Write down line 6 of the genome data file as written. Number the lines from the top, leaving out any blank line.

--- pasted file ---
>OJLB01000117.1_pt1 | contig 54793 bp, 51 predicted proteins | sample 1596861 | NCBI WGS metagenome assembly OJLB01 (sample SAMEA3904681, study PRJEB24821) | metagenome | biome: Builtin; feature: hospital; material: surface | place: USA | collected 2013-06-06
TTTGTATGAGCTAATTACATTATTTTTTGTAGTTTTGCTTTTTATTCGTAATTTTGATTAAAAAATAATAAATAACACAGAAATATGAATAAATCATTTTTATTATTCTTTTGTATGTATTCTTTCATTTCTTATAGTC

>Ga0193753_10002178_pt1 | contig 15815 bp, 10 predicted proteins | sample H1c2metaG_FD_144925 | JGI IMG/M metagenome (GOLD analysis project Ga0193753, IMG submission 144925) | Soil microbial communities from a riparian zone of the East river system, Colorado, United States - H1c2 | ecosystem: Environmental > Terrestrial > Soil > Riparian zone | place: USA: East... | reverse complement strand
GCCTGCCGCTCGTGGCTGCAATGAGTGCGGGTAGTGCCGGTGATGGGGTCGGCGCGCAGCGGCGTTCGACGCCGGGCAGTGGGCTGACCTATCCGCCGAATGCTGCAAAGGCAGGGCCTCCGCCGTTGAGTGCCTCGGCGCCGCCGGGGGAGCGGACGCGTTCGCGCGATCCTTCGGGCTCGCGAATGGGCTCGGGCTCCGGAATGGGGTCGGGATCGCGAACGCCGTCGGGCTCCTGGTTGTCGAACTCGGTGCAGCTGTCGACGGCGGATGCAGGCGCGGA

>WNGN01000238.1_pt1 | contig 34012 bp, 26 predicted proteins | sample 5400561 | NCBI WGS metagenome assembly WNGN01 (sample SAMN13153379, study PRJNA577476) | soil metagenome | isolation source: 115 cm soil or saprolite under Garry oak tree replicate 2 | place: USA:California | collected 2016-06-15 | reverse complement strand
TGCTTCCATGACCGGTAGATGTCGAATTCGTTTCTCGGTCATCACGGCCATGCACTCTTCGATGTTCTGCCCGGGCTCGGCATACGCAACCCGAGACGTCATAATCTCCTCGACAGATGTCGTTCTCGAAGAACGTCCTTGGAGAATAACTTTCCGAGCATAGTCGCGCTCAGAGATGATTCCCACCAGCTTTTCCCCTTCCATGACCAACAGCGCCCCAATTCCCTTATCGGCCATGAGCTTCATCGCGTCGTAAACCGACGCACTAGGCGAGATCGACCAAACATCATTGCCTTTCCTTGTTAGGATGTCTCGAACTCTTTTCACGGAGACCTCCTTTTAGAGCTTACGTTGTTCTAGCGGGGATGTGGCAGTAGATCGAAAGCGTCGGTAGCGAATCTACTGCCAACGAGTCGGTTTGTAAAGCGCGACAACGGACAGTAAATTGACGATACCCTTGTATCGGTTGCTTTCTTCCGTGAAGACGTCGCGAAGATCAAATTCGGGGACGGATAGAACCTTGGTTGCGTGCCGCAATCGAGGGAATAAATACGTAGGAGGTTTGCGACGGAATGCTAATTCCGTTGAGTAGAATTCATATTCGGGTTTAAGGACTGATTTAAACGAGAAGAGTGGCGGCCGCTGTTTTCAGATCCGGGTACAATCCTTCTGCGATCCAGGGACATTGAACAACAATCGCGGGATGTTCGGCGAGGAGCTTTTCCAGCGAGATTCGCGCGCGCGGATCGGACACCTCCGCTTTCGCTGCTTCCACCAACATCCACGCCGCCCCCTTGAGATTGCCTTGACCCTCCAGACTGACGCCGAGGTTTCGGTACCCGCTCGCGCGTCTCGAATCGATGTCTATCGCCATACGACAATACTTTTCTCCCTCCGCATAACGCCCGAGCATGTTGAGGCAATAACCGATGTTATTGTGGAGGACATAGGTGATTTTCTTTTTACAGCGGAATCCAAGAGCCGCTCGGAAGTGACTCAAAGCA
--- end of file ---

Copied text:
TGCTTCCATGACCGGTAGATGTCGAATTCGTTTCTCGGTCATCACGGCCATGCACTCTTCGATGTTCTGCCCGGGCTCGGCATACGCAACCCGAGACGTCATAATCTCCTCGACAGATGTCGTTCTCGAAGAACGTCCTTGGAGAATAACTTTCCGAGCATAGTCGCGCTCAGAGATGATTCCCACCAGCTTTTCCCCTTCCATGACCAACAGCGCCCCAATTCCCTTATCGGCCATGAGCTTCATCGCGTCGTAAACCGACGCACTAGGCGAGATCGACCAAACATCATTGCCTTTCCTTGTTAGGATGTCTCGAACTCTTTTCACGGAGACCTCCTTTTAGAGCTTACGTTGTTCTAGCGGGGATGTGGCAGTAGATCGAAAGCGTCGGTAGCGAATCTACTGCCAACGAGTCGGTTTGTAAAGCGCGACAACGGACAGTAAATTGACGATACCCTTGTATCGGTTGCTTTCTTCCGTGAAGACGTCGCGAAGATCAAATTCGGGGACGGATAGAACCTTGGTTGCGTGCCGCAATCGAGGGAATAAATACGTAGGAGGTTTGCGACGGAATGCTAATTCCGTTGAGTAGAATTCATATTCGGGTTTAAGGACTGATTTAAACGAGAAGAGTGGCGGCCGCTGTTTTCAGATCCGGGTACAATCCTTCTGCGATCCAGGGACATTGAACAACAATCGCGGGATGTTCGGCGAGGAGCTTTTCCAGCGAGATTCGCGCGCGCGGATCGGACACCTCCGCTTTCGCTGCTTCCACCAACATCCACGCCGCCCCCTTGAGATTGCCTTGACCCTCCAGACTGACGCCGAGGTTTCGGTACCCGCTCGCGCGTCTCGAATCGATGTCTATCGCCATACGACAATACTTTTCTCCCTCCGCATAACGCCCGAGCATGTTGAGGCAATAACCGATGTTATTGTGGAGGACATAGGTGATTTTCTTTTTACAGCGGAATCCAAGAGCCGCTCGGAAGTGACTCAAAGCA